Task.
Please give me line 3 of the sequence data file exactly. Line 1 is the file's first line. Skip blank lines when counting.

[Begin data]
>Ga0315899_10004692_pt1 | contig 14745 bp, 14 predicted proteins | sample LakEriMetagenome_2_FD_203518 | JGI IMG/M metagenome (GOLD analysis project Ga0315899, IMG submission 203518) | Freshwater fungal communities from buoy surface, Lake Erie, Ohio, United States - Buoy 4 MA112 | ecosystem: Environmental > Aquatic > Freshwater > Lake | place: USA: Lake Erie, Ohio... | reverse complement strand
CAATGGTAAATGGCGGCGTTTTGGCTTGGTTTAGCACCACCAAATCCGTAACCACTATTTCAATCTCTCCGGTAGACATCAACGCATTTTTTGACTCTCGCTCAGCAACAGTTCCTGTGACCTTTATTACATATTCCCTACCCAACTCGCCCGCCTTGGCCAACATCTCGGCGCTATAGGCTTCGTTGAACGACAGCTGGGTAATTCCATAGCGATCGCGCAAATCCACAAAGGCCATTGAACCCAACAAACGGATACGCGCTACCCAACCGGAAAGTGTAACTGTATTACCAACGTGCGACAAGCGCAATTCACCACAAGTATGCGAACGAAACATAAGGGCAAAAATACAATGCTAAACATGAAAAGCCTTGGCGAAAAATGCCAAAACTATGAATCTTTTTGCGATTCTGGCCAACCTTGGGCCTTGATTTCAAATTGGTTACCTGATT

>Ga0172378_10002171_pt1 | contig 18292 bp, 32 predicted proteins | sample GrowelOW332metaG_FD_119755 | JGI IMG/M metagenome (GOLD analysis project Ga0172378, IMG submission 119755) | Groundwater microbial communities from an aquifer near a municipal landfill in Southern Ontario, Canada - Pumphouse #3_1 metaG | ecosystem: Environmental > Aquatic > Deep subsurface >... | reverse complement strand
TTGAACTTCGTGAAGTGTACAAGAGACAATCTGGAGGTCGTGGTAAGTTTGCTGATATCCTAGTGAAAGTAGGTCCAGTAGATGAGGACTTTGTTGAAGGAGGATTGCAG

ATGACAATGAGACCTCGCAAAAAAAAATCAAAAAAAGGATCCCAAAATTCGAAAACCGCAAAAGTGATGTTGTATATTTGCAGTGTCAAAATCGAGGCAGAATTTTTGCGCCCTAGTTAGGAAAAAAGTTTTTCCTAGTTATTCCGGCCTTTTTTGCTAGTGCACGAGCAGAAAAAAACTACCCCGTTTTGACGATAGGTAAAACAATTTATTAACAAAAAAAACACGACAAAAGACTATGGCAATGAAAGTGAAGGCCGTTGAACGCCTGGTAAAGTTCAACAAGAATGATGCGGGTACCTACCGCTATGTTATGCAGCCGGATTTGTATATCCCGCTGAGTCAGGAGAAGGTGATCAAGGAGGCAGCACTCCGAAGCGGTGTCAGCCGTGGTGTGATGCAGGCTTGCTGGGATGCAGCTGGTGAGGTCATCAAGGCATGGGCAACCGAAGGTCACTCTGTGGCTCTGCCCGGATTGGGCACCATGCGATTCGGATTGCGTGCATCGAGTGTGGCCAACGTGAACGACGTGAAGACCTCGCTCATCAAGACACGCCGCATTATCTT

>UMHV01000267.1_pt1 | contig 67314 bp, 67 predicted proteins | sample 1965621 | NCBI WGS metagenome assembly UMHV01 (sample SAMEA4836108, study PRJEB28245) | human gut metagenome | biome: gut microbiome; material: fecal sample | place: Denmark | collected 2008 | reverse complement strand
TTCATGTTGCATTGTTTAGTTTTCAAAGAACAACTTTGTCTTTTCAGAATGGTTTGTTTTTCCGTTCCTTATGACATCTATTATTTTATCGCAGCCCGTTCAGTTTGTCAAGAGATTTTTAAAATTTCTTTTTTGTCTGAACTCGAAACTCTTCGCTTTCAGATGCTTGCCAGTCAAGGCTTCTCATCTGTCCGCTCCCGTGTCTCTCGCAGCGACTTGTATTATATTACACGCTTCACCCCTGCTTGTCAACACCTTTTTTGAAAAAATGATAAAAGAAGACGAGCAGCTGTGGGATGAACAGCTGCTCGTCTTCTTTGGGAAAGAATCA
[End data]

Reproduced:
>Ga0172378_10002171_pt1 | contig 18292 bp, 32 predicted proteins | sample GrowelOW332metaG_FD_119755 | JGI IMG/M metagenome (GOLD analysis project Ga0172378, IMG submission 119755) | Groundwater microbial communities from an aquifer near a municipal landfill in Southern Ontario, Canada - Pumphouse #3_1 metaG | ecosystem: Environmental > Aquatic > Deep subsurface >... | reverse complement strand